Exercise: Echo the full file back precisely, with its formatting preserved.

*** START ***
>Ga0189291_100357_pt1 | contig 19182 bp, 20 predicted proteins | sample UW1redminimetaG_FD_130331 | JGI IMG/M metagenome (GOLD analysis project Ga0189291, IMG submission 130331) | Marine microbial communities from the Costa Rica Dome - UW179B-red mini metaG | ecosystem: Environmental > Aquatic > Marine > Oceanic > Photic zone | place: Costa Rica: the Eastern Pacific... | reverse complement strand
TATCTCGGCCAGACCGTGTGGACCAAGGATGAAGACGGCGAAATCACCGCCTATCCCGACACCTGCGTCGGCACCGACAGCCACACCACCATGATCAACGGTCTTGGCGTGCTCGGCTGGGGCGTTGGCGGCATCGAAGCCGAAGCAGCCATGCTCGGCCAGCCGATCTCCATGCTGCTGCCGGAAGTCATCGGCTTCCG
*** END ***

>Ga0189291_100357_pt1 | contig 19182 bp, 20 predicted proteins | sample UW1redminimetaG_FD_130331 | JGI IMG/M metagenome (GOLD analysis project Ga0189291, IMG submission 130331) | Marine microbial communities from the Costa Rica Dome - UW179B-red mini metaG | ecosystem: Environmental > Aquatic > Marine > Oceanic > Photic zone | place: Costa Rica: the Eastern Pacific... | reverse complement strand
TATCTCGGCCAGACCGTGTGGACCAAGGATGAAGACGGCGAAATCACCGCCTATCCCGACACCTGCGTCGGCACCGACAGCCACACCACCATGATCAACGGTCTTGGCGTGCTCGGCTGGGGCGTTGGCGGCATCGAAGCCGAAGCAGCCATGCTCGGCCAGCCGATCTCCATGCTGCTGCCGGAAGTCATCGGCTTCCG